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Birling Gap Beach

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Birling Gap Beach - East Sussex

© Robin Webster and licensed for reuse under this Creative Commons Licence

The beach at Birling Gap is set at the base of the imposing, sheer chalk cliffs known as the Seven Sisters. Despite being set between the well known seaside resorts of Eastbourne and Brighton this is one of the longest stretches of undeveloped coastline on England's south coast.

Birling Gap beach is a mix of mostly pebbles which give way to the occasional patch of sand. As the tide goes out rocky platforms are revealed which provide an array of rock pools to explore.

Access to the beach is via a sturdy tower staircase from cliff level. At the top you will find the pleasant weatherboarded National Trust cafe along with a car park and row of cottages which is slowly disappearing into the sea as the cliffs erode.

The white chalk cliffs here are white for a reason, and that is the rate at which they are eroding; up to a metre a year in places. As well as meaning the cottages are falling into the sea the unstable cliffs also present a significant danger to anyone standing too close.
Birling Gap's cliffs are also of some geological interest and are a fine example of sedimentary layers. The beach is also a good place for fossil hunting.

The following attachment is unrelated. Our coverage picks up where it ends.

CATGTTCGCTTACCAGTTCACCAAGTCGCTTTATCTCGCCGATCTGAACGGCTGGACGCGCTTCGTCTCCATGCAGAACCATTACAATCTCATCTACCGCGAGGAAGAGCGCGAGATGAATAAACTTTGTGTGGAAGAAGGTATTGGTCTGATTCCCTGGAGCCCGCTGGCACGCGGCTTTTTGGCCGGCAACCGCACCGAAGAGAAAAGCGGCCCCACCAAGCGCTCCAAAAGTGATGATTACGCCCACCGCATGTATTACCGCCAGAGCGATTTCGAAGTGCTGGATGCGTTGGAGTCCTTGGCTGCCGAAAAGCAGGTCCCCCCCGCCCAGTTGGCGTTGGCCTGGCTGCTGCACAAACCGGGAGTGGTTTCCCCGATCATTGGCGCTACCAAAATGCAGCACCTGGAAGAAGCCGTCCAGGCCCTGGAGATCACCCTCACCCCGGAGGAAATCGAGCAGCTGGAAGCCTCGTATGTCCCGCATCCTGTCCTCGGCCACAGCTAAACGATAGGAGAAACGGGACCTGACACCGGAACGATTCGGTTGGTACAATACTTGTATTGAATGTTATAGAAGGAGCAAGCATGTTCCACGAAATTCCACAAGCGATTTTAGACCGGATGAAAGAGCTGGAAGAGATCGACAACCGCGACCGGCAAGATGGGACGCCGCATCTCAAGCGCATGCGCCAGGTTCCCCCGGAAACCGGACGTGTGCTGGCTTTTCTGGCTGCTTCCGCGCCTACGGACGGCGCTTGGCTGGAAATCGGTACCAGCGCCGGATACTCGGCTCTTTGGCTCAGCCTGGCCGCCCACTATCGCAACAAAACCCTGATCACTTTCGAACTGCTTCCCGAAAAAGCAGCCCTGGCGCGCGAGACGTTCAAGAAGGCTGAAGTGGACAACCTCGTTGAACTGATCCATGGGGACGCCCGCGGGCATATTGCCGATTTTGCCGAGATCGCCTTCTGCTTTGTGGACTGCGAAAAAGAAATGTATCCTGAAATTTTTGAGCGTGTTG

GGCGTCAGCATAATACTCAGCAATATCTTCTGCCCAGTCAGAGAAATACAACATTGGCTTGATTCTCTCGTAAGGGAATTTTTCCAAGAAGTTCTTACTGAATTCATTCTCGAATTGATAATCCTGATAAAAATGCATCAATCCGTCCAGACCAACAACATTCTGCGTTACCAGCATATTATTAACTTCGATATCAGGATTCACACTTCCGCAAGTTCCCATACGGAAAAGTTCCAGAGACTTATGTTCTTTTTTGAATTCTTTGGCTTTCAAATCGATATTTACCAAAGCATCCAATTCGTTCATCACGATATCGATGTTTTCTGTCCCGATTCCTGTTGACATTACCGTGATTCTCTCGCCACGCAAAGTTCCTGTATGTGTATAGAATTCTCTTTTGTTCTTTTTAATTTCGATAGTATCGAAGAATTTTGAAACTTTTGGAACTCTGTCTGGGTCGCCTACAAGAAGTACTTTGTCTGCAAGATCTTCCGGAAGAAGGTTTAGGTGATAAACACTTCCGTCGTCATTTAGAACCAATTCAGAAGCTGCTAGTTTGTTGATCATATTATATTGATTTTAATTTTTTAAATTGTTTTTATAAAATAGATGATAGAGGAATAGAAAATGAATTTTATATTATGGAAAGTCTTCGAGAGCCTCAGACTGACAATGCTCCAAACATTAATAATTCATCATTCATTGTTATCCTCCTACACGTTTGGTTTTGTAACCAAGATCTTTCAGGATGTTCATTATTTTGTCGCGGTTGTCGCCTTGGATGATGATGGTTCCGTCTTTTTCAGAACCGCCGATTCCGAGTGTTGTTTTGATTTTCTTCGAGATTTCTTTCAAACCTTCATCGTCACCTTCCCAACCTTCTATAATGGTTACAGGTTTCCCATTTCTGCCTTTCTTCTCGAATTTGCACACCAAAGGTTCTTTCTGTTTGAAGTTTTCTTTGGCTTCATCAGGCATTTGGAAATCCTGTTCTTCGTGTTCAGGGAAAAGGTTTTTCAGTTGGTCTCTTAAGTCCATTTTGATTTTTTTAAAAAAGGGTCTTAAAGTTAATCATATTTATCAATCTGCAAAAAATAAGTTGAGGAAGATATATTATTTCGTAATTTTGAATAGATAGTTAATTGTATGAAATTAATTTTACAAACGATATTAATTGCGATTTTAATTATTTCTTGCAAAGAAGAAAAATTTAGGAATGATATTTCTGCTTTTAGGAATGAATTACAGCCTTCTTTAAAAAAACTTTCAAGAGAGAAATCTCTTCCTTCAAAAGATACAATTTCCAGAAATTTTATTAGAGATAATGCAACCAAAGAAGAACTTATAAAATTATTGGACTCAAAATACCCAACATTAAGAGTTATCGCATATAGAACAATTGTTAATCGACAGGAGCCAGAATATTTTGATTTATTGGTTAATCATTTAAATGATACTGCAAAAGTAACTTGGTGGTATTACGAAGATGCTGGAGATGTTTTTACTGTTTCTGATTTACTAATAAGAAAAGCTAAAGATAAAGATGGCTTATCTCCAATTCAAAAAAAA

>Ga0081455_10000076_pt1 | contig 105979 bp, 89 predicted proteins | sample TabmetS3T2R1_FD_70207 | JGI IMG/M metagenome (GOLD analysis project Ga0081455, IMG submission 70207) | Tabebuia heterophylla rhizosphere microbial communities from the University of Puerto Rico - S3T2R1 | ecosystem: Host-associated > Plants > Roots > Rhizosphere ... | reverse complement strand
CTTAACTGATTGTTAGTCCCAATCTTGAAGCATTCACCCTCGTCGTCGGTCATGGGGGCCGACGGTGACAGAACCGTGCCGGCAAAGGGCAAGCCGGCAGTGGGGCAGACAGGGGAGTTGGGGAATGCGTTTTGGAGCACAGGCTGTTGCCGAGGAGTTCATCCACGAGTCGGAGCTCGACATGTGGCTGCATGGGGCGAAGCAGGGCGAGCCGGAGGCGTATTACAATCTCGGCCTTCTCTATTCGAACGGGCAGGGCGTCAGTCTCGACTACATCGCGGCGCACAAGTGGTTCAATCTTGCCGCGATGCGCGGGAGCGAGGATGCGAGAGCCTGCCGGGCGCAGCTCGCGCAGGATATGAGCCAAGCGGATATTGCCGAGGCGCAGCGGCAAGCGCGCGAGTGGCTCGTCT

Certain areas of Birling Gap beach are used by nudists. These tend to be a respectable walk west (or right) of the access steps down to the beach.

Just over a mile east of Birling Gap the white chalk cliffs rise to to 531 feet (162m) above the English Channel below. This is Beachy Head, the highest chalk sea cliff in Britain and notorious suicide spot.

Type of beach

Sand & shingle

Lifeguard service

No

Dogs friendly beach?

East Sussex dog friendly beaches »

Activities

  • Kayaking/canoeing
  • Kite surfing
  • Rock pooling
  • Surfing
  • Wind surfing

Facilities

  • Cafe/restaurant
  • Toilets

Nudist/naturist beach

Yes

Nearest town

Eastbourne

Postcode

BN20 0AB

OS grid ref.

TV 5537 9599

Water quality

Water quality star rating

Awards

Marine Conservation Society Recommended
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